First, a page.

- June 3, 2020
Colt Strausbaugh was having a tough second day of pre-K at Myakka City Elementary School during the last school year.
His mother, Kelly Strausbaugh, said her son wouldn’t stop crying and didn’t want to stay. She was a nervous wreck leaving him at school.
“It was a terrible experience that every parent dreads,” she said.
Strausbaugh calmed down after receiving a message from Principal Carol Ricks with a photo of Ricks with Colt.
“He was smiling and she said he was feeling a lot better and doing great,” Strausbaugh said. “It was the sweetest thing that she went out of her way to check on him. Knowing she treats the babies like they’re her babies, you feel like the school is empowered to care extra hard for their babies.”
When Ricks was announced as the School District of Manatee County’s 2022 Principal of the Year, Strausbaugh was elated.
“When I met her, you could tell her energy is contagious,” Strausbaugh said of Ricks. “I feel like she understands the community. I was like, ‘This is the principal that’s really going to do right by the school and right by the community. The minute I started talking to her, I just knew she understood how special the school is.”
When Ricks initially came to Myakka City in the 2009-2010 school year, she felt at home.
It was at a time when her family had moved from southern Georgia and was trying to find their place in Florida.
“I discovered Myakka and the rural lifestyle and the way their family values were," Ricks said. "My husband and I were like, ‘This is where we ultimately want to be.' Obviously, that was a lofty goal when you’re 30 and have to purchase land and all of that.”
Eventually the family found the property to build their home in Myakka City and moved to the area in 2013.
The principal position at Myakka City opened up in 2019. Ricks was unsure about taking on the position. She was happy serving as the assistant principal at McNeal Elementary with her son attending next door at R. Dan Nolan Middle School.
“It was one of those, 'if I don’t do it now, when will it ever come open?'” she said. “There was also the risk because I wasn’t just applying for Myakka. I was applying for other schools, too. People were like, ‘What are you going to do?’ It was just if I’m truly meant to be there, that’s where I’ll end up, and it all worked out. My supervisor still says it was one of the best placements they’ve ever done.”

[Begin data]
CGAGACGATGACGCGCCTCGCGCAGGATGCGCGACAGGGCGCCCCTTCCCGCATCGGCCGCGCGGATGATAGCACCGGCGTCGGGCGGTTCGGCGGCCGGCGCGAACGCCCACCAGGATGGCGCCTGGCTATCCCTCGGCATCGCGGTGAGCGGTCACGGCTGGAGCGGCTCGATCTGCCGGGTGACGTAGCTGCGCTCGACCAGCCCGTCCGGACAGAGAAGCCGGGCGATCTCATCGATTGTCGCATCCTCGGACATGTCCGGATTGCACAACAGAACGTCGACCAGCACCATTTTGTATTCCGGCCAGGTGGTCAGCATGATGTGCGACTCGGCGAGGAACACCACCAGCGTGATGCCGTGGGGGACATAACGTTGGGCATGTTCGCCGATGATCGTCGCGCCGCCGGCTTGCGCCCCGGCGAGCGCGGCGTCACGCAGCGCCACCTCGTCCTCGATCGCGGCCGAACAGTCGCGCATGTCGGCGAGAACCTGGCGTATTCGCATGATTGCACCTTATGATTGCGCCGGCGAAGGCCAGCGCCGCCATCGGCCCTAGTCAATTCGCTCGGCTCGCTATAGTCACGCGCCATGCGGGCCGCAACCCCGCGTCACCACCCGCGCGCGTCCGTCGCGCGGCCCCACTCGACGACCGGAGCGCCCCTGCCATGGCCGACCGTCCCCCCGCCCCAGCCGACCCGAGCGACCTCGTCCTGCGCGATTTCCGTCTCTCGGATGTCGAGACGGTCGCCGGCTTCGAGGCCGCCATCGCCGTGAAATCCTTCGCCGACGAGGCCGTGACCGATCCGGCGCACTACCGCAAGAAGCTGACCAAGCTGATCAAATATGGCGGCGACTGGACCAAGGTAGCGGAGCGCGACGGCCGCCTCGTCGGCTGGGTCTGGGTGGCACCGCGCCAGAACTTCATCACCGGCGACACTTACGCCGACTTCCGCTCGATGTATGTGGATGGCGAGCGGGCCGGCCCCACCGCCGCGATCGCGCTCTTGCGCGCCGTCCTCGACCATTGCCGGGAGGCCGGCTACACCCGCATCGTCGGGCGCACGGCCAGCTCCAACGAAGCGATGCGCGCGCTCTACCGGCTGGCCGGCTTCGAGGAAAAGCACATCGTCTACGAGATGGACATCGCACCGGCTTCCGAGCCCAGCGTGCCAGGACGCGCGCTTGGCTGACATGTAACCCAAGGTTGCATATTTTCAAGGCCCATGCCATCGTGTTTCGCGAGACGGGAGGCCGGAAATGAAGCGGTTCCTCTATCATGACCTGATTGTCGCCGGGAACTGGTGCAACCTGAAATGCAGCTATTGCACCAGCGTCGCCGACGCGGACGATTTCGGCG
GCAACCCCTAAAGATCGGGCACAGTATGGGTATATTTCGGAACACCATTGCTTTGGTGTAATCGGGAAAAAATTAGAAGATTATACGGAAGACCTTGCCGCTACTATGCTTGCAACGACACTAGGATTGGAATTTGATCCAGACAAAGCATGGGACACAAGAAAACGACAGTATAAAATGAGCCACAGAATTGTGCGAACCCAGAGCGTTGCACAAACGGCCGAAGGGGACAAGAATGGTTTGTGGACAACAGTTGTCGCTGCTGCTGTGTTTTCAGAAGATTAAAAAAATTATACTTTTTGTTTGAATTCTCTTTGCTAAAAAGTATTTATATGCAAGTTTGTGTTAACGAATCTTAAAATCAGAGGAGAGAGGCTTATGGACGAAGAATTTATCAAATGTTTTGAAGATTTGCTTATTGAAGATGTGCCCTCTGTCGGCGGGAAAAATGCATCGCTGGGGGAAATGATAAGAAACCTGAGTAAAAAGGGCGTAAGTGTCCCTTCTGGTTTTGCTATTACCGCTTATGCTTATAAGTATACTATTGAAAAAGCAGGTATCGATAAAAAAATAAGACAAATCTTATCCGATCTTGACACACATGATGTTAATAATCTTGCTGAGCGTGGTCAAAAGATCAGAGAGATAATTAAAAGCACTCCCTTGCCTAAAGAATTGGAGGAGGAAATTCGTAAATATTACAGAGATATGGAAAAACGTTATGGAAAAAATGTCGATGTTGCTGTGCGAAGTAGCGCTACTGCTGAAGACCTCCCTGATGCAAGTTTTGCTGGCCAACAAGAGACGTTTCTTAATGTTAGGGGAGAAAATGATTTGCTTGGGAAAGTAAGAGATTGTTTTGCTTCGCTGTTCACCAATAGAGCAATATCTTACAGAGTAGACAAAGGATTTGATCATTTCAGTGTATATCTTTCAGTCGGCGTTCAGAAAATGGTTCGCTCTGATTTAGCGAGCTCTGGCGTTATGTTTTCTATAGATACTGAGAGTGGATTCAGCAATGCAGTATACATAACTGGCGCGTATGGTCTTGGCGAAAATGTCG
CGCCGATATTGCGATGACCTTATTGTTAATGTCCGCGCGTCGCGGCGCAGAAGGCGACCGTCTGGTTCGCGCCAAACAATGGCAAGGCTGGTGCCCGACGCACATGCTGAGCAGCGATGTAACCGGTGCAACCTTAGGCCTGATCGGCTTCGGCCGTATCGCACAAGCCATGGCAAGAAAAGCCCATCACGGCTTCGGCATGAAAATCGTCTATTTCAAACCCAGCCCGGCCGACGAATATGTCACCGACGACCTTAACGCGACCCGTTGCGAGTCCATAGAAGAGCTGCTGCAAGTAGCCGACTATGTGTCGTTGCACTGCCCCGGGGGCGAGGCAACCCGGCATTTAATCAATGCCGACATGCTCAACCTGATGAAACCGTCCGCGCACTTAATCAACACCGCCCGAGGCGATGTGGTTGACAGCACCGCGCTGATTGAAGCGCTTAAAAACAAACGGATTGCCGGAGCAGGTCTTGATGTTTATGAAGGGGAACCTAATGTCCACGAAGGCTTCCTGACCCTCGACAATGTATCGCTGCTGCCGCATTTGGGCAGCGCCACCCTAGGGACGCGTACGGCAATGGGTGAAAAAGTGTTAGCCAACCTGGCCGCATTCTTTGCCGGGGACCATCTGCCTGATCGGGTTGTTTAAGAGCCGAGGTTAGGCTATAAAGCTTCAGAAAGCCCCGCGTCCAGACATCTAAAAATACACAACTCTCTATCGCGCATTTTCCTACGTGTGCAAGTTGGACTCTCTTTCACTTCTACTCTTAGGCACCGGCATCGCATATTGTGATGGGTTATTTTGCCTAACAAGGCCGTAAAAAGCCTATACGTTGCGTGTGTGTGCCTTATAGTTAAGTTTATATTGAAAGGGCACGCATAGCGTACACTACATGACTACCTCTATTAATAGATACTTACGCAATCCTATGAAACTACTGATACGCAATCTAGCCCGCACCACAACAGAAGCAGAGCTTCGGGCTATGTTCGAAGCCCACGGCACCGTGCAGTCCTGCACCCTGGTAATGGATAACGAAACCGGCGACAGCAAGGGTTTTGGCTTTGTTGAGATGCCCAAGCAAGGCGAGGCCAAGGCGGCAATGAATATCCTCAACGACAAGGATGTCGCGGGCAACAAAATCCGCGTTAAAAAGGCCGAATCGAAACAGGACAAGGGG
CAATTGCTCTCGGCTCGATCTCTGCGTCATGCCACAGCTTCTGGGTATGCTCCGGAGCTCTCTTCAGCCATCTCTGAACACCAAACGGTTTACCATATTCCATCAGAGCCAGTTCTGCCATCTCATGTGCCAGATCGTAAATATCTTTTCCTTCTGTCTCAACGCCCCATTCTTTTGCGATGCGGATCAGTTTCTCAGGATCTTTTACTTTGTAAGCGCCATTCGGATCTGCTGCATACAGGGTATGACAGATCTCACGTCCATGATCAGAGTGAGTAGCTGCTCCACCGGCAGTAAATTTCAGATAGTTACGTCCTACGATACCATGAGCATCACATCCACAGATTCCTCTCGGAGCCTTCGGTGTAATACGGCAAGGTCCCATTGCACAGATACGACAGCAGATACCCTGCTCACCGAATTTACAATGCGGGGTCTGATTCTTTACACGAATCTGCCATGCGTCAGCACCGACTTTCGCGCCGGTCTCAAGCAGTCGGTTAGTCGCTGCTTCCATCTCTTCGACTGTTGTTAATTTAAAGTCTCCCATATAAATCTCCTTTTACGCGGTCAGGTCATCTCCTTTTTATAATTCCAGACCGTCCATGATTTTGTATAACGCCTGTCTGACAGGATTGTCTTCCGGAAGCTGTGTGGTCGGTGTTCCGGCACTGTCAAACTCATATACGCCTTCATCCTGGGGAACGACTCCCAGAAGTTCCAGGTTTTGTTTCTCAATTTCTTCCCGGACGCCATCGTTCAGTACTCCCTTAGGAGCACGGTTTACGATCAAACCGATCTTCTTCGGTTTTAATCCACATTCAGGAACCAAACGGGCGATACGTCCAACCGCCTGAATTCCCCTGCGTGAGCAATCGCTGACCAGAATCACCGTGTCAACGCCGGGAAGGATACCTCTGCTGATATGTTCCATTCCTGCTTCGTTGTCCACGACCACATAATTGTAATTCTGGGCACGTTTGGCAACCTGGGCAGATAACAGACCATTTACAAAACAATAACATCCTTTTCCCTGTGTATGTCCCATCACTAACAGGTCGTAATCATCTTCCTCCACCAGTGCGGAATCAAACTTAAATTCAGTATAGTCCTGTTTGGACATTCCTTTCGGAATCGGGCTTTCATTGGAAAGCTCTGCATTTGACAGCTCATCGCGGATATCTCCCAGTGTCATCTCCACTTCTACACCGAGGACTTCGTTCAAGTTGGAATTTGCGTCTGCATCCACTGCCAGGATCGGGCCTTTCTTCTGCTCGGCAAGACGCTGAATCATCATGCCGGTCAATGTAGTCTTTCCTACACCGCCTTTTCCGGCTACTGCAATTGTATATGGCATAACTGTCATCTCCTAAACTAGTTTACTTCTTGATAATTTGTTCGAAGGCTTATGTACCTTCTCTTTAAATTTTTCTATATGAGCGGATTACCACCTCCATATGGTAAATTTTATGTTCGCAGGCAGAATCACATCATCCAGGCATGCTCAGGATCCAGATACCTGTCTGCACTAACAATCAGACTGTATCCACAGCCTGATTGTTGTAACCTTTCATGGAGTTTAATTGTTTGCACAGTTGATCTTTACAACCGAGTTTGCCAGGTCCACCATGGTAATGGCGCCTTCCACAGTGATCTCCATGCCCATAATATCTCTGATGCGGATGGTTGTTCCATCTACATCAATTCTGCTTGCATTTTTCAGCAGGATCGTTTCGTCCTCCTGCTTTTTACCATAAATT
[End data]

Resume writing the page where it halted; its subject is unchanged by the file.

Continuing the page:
Since being named the principal of Myakka City Elementary School, the school has grown.
When she started as principal in 2019, the school had about 240 students enrolled. Now after the School District of Manatee County completed redistricting for elementary schools, the school has about 100 more students.
Betsy Bickel-Perry, the assistant principal at Myakka City Elementary, sees Ricks as a role model for an excellent principal.
“She has a heart for the kids,” Bickel-Perry said. “She has a heart for teachers, for staff, for this community overall. It’s just that enormous heart that I think guides her in making her decisions when it comes to our students and the school.”
Throughout the school and community, Ricks has become known as a strong advocate for her students and staff.
Laurie Dupuy, a member of the Myakka City United Methodist Church administrative council, said Ricks is proactive for the community.
“She is so good about encouraging her staff,” Dupuy said. “She is very, very good at communicating with parents and grandparents.”
Any time Dupuy has reached out to Ricks to suggest an idea or share how the church would like to support the school, she said Ricks always has been open to her ideas and is appreciative for any support the community provides for the school.
Maya Hart, an English as a second language teacher and migrant liaison at Myakka City Elementary, said Ricks always is willing to listen and receive input from teachers and staff.
Hart said Ricks started appreciation days for teachers and staff such as Thankful Thursdays in November and 12 Days of Holiday Cheer.
“She dedicates all of her time to making everyone else feel good,” Hart said.